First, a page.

|Abstract (Croatian)|| |
Red fermented rice, also known as red yeast rice, Hongqu, Anka or red Koji, is the fermented product of rice on which red
yeast (Monascus purpureus) has been grown. For a thousand of years it has been used in China to make rice wine, as a food preservative for maintaining the color and taste of fish or meat and as a traditional medicine for
digestive and vascular function. A complete and detailed description of its manufacture and medicinal properties are found in the ancient Chinese pharmacopoeia, published during the Ming Dynasty (1368–1644 a.d.).
Over the past decade, there has been increased scientific interest in red yeast rice, as an alternative therapy for hyper cholesterolemia. Many studies have demonstrated that red yeast rice may be especially useful for treating patients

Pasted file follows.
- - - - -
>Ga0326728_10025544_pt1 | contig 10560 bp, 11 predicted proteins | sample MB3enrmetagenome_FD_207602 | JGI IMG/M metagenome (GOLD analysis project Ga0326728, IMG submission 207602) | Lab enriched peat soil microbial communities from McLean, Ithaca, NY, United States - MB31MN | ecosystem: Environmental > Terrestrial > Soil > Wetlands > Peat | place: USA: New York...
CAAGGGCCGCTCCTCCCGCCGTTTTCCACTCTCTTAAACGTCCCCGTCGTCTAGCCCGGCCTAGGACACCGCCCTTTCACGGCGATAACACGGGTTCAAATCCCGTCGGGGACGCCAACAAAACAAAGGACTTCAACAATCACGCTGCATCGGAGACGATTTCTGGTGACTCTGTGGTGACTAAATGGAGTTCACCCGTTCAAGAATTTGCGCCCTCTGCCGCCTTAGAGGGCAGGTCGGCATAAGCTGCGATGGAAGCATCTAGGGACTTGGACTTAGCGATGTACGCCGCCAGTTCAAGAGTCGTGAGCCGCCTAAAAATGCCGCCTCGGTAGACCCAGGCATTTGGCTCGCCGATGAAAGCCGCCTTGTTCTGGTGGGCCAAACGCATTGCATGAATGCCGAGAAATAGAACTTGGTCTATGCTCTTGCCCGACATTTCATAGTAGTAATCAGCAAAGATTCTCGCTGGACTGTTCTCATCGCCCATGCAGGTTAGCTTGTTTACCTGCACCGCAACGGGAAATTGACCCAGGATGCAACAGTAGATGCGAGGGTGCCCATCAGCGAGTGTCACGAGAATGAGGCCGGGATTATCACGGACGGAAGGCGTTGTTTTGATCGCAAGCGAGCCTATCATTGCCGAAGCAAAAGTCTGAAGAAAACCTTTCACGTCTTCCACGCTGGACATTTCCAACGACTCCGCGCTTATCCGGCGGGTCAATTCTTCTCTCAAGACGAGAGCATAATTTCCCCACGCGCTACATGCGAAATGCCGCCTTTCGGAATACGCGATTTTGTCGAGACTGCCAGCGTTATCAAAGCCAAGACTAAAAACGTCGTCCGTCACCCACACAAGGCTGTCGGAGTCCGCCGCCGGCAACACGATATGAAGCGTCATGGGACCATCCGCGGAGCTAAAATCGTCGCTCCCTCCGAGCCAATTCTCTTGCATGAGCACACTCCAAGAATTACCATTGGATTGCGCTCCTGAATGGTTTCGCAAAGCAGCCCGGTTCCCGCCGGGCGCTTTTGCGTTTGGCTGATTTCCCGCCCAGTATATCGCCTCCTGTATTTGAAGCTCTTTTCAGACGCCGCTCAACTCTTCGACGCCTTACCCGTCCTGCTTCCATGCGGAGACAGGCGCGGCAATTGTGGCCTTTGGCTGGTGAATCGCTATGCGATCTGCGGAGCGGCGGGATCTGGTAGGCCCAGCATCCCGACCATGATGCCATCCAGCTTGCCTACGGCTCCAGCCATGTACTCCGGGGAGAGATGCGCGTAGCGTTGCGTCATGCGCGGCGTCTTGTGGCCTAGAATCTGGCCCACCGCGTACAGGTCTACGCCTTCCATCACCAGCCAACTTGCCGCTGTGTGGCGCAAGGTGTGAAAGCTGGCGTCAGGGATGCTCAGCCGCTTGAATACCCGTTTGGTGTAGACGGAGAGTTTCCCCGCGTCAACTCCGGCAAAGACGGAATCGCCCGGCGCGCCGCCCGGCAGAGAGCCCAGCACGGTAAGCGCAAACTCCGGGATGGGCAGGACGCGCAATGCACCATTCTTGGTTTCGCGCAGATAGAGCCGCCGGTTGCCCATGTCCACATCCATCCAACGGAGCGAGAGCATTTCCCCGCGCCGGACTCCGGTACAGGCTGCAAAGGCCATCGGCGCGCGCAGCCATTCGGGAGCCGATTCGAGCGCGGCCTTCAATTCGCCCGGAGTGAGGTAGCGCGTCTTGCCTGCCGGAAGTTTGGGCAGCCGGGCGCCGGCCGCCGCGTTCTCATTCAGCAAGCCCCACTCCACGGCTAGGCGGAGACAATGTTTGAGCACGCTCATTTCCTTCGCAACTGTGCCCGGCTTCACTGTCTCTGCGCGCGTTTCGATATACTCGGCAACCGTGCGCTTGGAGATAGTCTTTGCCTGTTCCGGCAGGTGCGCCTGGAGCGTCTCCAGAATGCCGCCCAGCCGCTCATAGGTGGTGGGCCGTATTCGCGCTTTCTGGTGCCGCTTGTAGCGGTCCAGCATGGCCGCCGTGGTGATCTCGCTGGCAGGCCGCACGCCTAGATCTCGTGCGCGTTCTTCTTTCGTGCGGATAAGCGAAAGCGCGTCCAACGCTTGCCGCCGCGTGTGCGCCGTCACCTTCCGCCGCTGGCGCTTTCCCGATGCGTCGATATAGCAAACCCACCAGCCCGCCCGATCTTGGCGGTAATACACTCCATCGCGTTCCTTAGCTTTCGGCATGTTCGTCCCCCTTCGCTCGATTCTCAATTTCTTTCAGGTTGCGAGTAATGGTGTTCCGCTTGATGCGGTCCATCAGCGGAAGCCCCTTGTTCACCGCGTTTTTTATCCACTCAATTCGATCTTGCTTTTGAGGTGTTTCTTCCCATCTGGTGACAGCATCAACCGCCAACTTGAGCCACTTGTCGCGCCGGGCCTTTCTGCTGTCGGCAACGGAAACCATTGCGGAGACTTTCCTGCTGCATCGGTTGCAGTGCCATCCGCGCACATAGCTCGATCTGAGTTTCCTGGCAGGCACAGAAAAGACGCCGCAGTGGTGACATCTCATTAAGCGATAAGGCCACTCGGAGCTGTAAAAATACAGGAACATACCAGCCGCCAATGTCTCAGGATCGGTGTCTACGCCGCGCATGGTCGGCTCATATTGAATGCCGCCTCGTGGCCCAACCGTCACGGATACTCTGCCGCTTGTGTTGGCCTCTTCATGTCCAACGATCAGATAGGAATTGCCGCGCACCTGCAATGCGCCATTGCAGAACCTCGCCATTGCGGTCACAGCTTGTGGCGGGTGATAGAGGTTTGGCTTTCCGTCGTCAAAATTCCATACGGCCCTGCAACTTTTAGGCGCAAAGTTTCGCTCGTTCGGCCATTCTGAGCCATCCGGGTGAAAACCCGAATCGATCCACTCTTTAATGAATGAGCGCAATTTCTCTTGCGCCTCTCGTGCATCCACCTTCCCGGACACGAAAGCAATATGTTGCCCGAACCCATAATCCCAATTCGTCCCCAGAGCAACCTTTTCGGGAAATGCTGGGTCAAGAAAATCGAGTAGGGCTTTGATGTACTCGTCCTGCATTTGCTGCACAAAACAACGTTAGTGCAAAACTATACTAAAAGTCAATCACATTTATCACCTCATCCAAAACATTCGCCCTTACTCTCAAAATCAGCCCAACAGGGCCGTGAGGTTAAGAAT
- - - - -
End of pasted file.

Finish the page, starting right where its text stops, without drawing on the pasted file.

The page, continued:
who refuse to take statin drugs because of philosophical reasons or patients who are unable to tolerate statin therapy due to statin-associated myalgias. The major components found in red yeast rice, known as monacolins (polyketides),
are reported to exhibit a cholesterol lowering action by inhibiting the 3-hydroxy-3-methyl-glutaryl coenzyme A (HMG-CoA) reductase. Still, it is believed that the hypolipidemic effect of red yeast rice cannot be accounted for only by the monacolins, but by a synergy of all other components present in red yeast rice: plant sterols, isoflavones and isoflavone glycosides, selenium and zinc. The most important toxic component in red fermented rice is citrinin, a mycotoxin produced by red yeast (Monascus purpureus). It has been known to cause kidney and liver damage in humans. Therefore, Japan has issued an
advisory limit of 200 ppb while the European Union has a recommended limit of 100 ppb.
The aim of our work was to develop a new LC/MS/MS method for identification of active components, monacolin K (lovastatin) and monacolin K acid and toxic component, citrinin, present in red yeast rice capsules.